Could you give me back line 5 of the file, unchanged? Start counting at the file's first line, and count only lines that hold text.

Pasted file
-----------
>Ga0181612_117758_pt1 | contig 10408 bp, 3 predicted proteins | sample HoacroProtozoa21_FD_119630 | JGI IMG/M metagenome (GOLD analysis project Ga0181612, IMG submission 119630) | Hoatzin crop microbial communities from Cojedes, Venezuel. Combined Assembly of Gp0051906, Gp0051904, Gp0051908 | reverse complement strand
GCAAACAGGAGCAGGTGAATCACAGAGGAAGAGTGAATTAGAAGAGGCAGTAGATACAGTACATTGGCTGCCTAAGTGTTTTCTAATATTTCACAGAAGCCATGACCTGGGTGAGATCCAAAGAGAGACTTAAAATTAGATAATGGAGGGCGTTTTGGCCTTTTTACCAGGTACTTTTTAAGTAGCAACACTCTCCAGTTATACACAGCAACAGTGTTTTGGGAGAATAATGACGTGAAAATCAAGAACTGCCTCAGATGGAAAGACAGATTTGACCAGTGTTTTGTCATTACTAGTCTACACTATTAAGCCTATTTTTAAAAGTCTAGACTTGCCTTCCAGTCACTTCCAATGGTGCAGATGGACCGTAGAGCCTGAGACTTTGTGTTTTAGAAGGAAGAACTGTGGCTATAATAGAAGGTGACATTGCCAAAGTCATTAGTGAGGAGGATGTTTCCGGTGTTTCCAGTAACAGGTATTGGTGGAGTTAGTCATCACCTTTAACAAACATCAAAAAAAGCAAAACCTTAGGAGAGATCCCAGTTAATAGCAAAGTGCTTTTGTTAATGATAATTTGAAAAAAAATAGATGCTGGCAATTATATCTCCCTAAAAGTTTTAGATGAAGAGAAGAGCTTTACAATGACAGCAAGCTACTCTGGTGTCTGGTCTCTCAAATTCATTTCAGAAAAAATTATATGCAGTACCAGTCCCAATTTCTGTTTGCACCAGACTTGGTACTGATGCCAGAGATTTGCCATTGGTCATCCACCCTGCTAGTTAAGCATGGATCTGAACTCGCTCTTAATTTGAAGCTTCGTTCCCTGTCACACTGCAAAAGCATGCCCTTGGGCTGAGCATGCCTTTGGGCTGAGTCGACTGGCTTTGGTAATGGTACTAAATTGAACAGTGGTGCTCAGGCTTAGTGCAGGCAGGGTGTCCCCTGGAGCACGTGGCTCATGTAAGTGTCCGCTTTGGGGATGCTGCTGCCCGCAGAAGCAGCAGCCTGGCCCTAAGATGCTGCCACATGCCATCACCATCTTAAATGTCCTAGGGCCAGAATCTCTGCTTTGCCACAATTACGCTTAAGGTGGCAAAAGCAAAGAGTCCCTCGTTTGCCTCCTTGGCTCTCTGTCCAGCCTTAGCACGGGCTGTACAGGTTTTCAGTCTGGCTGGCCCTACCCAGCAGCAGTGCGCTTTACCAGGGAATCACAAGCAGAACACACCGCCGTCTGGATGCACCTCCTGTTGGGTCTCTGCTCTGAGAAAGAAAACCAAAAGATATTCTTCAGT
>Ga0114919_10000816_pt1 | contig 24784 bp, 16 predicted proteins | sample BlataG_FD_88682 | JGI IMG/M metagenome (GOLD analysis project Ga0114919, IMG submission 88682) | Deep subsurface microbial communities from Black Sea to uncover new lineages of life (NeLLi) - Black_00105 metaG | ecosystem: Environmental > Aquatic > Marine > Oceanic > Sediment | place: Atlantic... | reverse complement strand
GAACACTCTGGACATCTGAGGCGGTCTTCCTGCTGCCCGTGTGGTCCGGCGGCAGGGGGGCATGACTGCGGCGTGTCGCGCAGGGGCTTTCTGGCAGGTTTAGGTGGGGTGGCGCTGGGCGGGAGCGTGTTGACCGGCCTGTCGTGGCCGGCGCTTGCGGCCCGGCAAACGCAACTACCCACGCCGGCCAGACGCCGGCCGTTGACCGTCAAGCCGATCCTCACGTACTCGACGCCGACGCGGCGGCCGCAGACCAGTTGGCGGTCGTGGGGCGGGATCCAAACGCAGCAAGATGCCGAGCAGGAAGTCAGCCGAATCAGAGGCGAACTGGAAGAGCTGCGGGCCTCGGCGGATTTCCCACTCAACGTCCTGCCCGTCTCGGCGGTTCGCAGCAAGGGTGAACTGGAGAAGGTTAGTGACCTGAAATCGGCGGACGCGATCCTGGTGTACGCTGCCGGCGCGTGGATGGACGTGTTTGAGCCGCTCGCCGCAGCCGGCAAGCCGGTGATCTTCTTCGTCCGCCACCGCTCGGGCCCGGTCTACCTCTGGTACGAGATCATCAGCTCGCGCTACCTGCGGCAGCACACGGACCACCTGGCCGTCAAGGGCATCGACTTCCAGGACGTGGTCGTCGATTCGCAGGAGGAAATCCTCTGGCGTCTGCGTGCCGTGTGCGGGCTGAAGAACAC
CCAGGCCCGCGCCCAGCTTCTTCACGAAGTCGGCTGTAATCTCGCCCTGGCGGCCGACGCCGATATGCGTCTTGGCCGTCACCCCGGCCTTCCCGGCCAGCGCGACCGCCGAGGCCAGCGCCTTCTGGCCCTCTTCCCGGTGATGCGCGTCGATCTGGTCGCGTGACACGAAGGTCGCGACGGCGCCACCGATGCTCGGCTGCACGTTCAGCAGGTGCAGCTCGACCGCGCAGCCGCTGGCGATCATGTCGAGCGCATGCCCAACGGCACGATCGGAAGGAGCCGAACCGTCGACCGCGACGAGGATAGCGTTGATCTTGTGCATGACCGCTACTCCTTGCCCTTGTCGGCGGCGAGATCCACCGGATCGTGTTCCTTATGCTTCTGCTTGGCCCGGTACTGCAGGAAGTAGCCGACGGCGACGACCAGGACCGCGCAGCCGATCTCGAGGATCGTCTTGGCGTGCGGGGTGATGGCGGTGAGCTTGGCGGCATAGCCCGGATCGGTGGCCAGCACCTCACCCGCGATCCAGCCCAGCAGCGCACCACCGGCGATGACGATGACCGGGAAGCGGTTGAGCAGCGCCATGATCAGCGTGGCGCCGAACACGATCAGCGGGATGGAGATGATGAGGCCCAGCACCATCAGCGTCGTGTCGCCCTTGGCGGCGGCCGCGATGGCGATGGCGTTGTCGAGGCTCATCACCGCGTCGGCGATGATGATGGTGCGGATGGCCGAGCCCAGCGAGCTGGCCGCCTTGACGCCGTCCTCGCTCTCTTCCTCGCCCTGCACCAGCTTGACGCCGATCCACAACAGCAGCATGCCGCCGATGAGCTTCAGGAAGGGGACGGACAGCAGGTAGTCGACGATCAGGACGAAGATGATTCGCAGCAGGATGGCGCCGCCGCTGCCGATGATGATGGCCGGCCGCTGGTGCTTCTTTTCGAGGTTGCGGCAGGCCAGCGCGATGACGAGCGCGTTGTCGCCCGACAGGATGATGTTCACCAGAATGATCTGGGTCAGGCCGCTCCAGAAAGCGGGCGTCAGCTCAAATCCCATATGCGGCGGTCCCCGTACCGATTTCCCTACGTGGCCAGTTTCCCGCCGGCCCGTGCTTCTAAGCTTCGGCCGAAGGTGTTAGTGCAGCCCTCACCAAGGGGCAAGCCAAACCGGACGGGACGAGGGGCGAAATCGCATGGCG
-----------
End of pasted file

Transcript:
CCAGGCCCGCGCCCAGCTTCTTCACGAAGTCGGCTGTAATCTCGCCCTGGCGGCCGACGCCGATATGCGTCTTGGCCGTCACCCCGGCCTTCCCGGCCAGCGCGACCGCCGAGGCCAGCGCCTTCTGGCCCTCTTCCCGGTGATGCGCGTCGATCTGGTCGCGTGACACGAAGGTCGCGACGGCGCCACCGATGCTCGGCTGCACGTTCAGCAGGTGCAGCTCGACCGCGCAGCCGCTGGCGATCATGTCGAGCGCATGCCCAACGGCACGATCGGAAGGAGCCGAACCGTCGACCGCGACGAGGATAGCGTTGATCTTGTGCATGACCGCTACTCCTTGCCCTTGTCGGCGGCGAGATCCACCGGATCGTGTTCCTTATGCTTCTGCTTGGCCCGGTACTGCAGGAAGTAGCCGACGGCGACGACCAGGACCGCGCAGCCGATCTCGAGGATCGTCTTGGCGTGCGGGGTGATGGCGGTGAGCTTGGCGGCATAGCCCGGATCGGTGGCCAGCACCTCACCCGCGATCCAGCCCAGCAGCGCACCACCGGCGATGACGATGACCGGGAAGCGGTTGAGCAGCGCCATGATCAGCGTGGCGCCGAACACGATCAGCGGGATGGAGATGATGAGGCCCAGCACCATCAGCGTCGTGTCGCCCTTGGCGGCGGCCGCGATGGCGATGGCGTTGTCGAGGCTCATCACCGCGTCGGCGATGATGATGGTGCGGATGGCCGAGCCCAGCGAGCTGGCCGCCTTGACGCCGTCCTCGCTCTCTTCCTCGCCCTGCACCAGCTTGACGCCGATCCACAACAGCAGCATGCCGCCGATGAGCTTCAGGAAGGGGACGGACAGCAGGTAGTCGACGATCAGGACGAAGATGATTCGCAGCAGGATGGCGCCGCCGCTGCCGATGATGATGGCCGGCCGCTGGTGCTTCTTTTCGAGGTTGCGGCAGGCCAGCGCGATGACGAGCGCGTTGTCGCCCGACAGGATGATGTTCACCAGAATGATCTGGGTCAGGCCGCTCCAGAAAGCGGGCGTCAGCTCAAATCCCATATGCGGCGGTCCCCGTACCGATTTCCCTACGTGGCCAGTTTCCCGCCGGCCCGTGCTTCTAAGCTTCGGCCGAAGGTGTTAGTGCAGCCCTCACCAAGGGGCAAGCCAAACCGGACGGGACGAGGGGCGAAATCGCATGGCG